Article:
Percentage of farmers

Very good

3.8%

Good

13.8%

Poor

57.5%

Very poor

25.0%

 

PRESENCE
OF MILK PRESERVATION FACILITIES

Presence of milk coolers

Percentage of farmers

Yes

30.0%

No

70.0%

 

NEED
FOR MILK PRESERVATION FACILITIES

There is need of milk coolers

Percentage of farmers

Yes

88.8%

No

8.8%

 

AVERAGE
INCOME FROM MILK PER MONTH

Income per month (in ksh)

Percentage of farmers

Below 2000

2.5%

2001-5000

18.8%

5001-10000

21.3%

10001 and above

53.8%

 

DISCUSSION

The
results shows that majority of the respondents were between the age of 36-50
years.It also shows that majority of respondents only attended primary school
standing at 40%. Majority of the milk produce in the area are for sale which
stands at 96.3% and this shows why most of the respondents indicated that dairy
production is there main source of income in the area which stands at 57.5%.
The leading buyer of milk from smallholder dairy farmers in the area is milk
processing companies 52.5%, followed by milk vendors which contribute 26.3% of
the milk buyers. Majority of the milk farmers in the area said that poor
infrastructure in the area contributes to milk losses which stands at 90% of
the total respondents. This shows that farmers have incur a lot of losses in
terms of their income and produce as a result of poor infrastructure in the
area.

A
huge number of smallholder dairy farmers (81.0%) indicated that they have
experience losses on their milk produce before they reach the buyers. The
frequency of milk losses in the area shows that majority of the farmers
experience milk losers at least every month. The main causes of milk losses in
the area are poor transportation 50.0% and lack of storage facilities 30.0%.

 

ROADS

The
main mode of transport in the area is by roads either by use of motorcycles,
pickups or Lorries in fact it is the only mode of transport in the area. The
results show that the roads in the area are murram. Roads in the rural areas
are unpassable during the rainy season and thus prevent collection of milk from
the farmers. This contribute to farmers losing their milk and hence the income
from dairy production. The results show that poor transportation contributes
50% of milk losses in the area. Most of the roads in the sub-county are in poor
conditions which stand at 57.5%. Poor conditions of the roads make transport of
milk difficult and expensive to the buyers.

STORAGE
FACILITIES

The
main storage facilities that we were looking at here are milk coolers that
exist in the area and whether there is need for milk coolers so as to reduce
milk losses among smallholder dairy farmers in Sotik sub-county. Lack of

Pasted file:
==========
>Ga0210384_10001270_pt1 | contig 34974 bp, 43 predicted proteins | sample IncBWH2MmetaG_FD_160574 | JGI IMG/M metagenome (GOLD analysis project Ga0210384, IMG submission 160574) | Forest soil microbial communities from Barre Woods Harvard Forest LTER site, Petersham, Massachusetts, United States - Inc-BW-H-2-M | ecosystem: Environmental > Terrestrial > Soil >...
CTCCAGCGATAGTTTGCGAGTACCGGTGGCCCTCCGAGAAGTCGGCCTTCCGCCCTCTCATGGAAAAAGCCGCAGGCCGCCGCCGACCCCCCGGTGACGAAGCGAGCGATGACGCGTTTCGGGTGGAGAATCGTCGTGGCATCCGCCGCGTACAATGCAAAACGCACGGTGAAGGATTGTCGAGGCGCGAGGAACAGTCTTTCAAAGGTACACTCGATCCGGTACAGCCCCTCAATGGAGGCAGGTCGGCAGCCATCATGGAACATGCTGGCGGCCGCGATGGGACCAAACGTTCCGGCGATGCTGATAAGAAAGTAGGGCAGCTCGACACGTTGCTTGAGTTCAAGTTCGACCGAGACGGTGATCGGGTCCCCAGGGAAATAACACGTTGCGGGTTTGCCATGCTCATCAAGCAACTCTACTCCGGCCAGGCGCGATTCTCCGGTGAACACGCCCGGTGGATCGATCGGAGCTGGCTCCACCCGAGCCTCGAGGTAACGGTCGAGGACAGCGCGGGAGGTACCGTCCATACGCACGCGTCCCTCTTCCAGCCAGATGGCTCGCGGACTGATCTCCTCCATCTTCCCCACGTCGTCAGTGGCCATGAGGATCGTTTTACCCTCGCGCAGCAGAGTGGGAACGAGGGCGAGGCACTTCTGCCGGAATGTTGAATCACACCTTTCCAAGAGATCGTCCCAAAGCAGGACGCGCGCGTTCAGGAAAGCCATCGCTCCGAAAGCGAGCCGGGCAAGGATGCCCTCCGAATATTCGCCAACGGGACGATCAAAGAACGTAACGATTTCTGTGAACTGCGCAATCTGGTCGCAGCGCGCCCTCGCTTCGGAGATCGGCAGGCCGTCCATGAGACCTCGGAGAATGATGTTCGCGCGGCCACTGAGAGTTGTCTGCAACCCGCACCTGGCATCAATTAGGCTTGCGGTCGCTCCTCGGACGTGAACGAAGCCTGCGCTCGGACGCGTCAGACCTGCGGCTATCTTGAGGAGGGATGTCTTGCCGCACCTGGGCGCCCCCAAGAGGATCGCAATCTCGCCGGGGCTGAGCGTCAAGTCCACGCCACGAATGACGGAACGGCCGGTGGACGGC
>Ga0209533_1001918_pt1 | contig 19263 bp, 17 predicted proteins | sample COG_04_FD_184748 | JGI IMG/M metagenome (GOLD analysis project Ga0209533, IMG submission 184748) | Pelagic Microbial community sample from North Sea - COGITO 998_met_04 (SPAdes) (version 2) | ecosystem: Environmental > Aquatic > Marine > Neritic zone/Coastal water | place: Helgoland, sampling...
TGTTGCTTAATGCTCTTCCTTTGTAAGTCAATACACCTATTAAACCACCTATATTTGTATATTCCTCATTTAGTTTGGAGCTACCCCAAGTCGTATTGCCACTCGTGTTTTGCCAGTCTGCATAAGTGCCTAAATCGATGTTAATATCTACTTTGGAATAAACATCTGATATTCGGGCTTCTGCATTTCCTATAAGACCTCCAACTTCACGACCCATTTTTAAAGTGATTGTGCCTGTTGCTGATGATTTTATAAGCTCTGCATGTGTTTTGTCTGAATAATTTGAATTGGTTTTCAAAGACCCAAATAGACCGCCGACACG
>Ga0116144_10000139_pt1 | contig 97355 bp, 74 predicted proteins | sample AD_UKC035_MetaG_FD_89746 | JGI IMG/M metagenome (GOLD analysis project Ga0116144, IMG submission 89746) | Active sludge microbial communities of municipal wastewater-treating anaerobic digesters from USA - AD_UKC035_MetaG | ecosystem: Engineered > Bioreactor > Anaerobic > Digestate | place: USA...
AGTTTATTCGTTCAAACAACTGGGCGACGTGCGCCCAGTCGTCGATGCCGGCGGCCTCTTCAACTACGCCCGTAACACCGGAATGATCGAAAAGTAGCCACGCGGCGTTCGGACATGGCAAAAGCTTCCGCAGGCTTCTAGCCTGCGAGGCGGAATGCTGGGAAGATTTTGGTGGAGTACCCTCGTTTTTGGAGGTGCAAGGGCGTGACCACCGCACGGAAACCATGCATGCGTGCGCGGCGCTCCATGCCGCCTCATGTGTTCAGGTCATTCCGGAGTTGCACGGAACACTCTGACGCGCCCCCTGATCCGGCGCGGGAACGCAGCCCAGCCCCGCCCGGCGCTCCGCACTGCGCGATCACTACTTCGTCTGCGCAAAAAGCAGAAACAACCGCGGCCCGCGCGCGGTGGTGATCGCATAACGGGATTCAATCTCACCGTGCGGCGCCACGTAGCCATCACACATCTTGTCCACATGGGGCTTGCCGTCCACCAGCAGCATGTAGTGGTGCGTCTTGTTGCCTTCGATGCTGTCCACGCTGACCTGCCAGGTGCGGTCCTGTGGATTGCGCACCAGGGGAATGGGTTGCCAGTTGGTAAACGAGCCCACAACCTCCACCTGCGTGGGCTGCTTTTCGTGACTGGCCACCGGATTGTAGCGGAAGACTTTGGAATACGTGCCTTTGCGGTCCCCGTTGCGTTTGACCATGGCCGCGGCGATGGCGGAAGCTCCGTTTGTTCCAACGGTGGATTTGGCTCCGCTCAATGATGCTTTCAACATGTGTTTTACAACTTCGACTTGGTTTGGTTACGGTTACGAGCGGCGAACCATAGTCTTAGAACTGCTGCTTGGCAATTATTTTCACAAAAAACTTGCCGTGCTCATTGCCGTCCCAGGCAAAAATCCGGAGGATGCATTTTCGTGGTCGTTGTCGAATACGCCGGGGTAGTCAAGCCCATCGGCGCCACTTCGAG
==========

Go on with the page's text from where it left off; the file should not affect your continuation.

storage facilities contributes 30% to the total milk losses in the area. This
shows that lack of milk coolers is one of the major factors that contribute to
big losses that the farmers in the area incur. The results show that 70% of the
respondents indicated that there ara no storage facilities in the area. This
explains why lack of storage facilities is one of the main contributors to milk
losses in the area High percentage of the respondents 88.8% said that there is
need of milk preservation facilities in the area for it to curb milk losses and
increases the shell life of milk and hence will increase income for the
farmers.

 

CONCLUSSION AND RECOMMENDATIONS

The
research study was about determination of the effects of poor infrastructure to
milk losses among smallholder dairy farmers in Sotik sub-county. The specific
objectives were effects of poor roads and its contribution to milk losses and
the other specific objectives were lack of storage facilities and its impacts.
We used descriptive statistics to analyse our data. Poor infrastructure
contributes to milk losses in the rural areas. Poor roads and lack of storage
facilities have contributed to milk losses among smallholder dairy farmers in
Sotik sub-county.

In order
to expand and improve dairy farming in sotik sub-county there is need for both
national and county governments to improve roads and install milk coolers
within the area.

Farmers
should be encouraged to further their educational level.This will broaden their
thinking and decision making skills and hence make better judgement.

Farmers
should be encouraged to form and join cooperatives societies where they are
able to access credit and establish their own storage facilities.

Encouraging
farmers to engage in other income generating activities so as to supplement
their income from dairy farming.

 

REFERENCES

Hooton, N.H. (2004) The Smallholder Dairy
Project: Experiences in dairy policy influencing in Kenya.

·        
Njagi Elizabeth Wangui (2013)Factors affecting the
distribution of dairy products: a case of 
Githunguri Dairy Farmers Cooperative Society Limited.
http://ir-library.ku.ac.ke/handle/123456789/6171

·        
Henk A.J., Moll, Steven J. Staal, M.N.M.
Ibrahim, (2007) Smallholder dairy production and markets: A comparison of
production systems in Zambia, Kenya and Sri Lanka, Agricultural Systems 94:593–603.

·        
Patrice Gautier (2008), Smallholder
Dairy in Vietnam, Study and Presentation on behalf of FAO within the
project “Improved Market Access and Smallholder dairy farmer Participation for
Sustainable Dairy Development” (CFC/FIGMDP/16FT)